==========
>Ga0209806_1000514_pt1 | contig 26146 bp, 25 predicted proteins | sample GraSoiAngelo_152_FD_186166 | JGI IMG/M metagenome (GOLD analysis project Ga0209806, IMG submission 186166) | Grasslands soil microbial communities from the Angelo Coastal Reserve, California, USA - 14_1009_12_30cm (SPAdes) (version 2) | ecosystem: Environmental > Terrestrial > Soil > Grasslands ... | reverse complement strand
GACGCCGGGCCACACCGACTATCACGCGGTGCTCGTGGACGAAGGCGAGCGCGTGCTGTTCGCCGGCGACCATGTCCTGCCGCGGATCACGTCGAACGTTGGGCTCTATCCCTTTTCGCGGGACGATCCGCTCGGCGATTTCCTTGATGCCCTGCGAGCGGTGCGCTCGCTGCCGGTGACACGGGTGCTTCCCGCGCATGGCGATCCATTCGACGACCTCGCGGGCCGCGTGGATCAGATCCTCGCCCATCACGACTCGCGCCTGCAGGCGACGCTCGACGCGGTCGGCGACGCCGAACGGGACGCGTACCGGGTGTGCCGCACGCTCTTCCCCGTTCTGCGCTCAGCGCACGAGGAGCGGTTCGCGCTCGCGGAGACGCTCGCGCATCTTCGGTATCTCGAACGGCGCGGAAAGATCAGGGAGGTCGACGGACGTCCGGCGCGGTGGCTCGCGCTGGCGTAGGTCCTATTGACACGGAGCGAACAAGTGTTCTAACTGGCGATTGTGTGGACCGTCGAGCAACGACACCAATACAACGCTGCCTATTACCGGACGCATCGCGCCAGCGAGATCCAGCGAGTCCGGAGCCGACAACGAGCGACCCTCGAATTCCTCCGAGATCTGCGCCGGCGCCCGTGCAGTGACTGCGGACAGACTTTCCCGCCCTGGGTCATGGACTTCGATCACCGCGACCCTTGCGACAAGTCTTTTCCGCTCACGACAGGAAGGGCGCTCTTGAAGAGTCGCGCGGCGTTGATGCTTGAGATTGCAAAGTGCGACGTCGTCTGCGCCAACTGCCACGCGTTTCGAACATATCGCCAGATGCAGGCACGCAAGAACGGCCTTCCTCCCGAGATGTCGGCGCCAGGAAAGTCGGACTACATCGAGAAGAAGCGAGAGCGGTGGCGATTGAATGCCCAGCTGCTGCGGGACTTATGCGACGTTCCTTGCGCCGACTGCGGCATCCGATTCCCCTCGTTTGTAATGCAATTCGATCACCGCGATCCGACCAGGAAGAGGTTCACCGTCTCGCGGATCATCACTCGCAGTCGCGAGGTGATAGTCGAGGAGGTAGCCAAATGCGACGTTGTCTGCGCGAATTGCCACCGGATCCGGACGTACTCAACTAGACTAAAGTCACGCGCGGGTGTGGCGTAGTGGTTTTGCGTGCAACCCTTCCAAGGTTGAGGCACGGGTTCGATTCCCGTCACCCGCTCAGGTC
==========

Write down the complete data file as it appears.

>Ga0209806_1000514_pt1 | contig 26146 bp, 25 predicted proteins | sample GraSoiAngelo_152_FD_186166 | JGI IMG/M metagenome (GOLD analysis project Ga0209806, IMG submission 186166) | Grasslands soil microbial communities from the Angelo Coastal Reserve, California, USA - 14_1009_12_30cm (SPAdes) (version 2) | ecosystem: Environmental > Terrestrial > Soil > Grasslands ... | reverse complement strand
GACGCCGGGCCACACCGACTATCACGCGGTGCTCGTGGACGAAGGCGAGCGCGTGCTGTTCGCCGGCGACCATGTCCTGCCGCGGATCACGTCGAACGTTGGGCTCTATCCCTTTTCGCGGGACGATCCGCTCGGCGATTTCCTTGATGCCCTGCGAGCGGTGCGCTCGCTGCCGGTGACACGGGTGCTTCCCGCGCATGGCGATCCATTCGACGACCTCGCGGGCCGCGTGGATCAGATCCTCGCCCATCACGACTCGCGCCTGCAGGCGACGCTCGACGCGGTCGGCGACGCCGAACGGGACGCGTACCGGGTGTGCCGCACGCTCTTCCCCGTTCTGCGCTCAGCGCACGAGGAGCGGTTCGCGCTCGCGGAGACGCTCGCGCATCTTCGGTATCTCGAACGGCGCGGAAAGATCAGGGAGGTCGACGGACGTCCGGCGCGGTGGCTCGCGCTGGCGTAGGTCCTATTGACACGGAGCGAACAAGTGTTCTAACTGGCGATTGTGTGGACCGTCGAGCAACGACACCAATACAACGCTGCCTATTACCGGACGCATCGCGCCAGCGAGATCCAGCGAGTCCGGAGCCGACAACGAGCGACCCTCGAATTCCTCCGAGATCTGCGCCGGCGCCCGTGCAGTGACTGCGGACAGACTTTCCCGCCCTGGGTCATGGACTTCGATCACCGCGACCCTTGCGACAAGTCTTTTCCGCTCACGACAGGAAGGGCGCTCTTGAAGAGTCGCGCGGCGTTGATGCTTGAGATTGCAAAGTGCGACGTCGTCTGCGCCAACTGCCACGCGTTTCGAACATATCGCCAGATGCAGGCACGCAAGAACGGCCTTCCTCCCGAGATGTCGGCGCCAGGAAAGTCGGACTACATCGAGAAGAAGCGAGAGCGGTGGCGATTGAATGCCCAGCTGCTGCGGGACTTATGCGACGTTCCTTGCGCCGACTGCGGCATCCGATTCCCCTCGTTTGTAATGCAATTCGATCACCGCGATCCGACCAGGAAGAGGTTCACCGTCTCGCGGATCATCACTCGCAGTCGCGAGGTGATAGTCGAGGAGGTAGCCAAATGCGACGTTGTCTGCGCGAATTGCCACCGGATCCGGACGTACTCAACTAGACTAAAGTCACGCGCGGGTGTGGCGTAGTGGTTTTGCGTGCAACCCTTCCAAGGTTGAGGCACGGGTTCGATTCCCGTCACCCGCTCAGGTC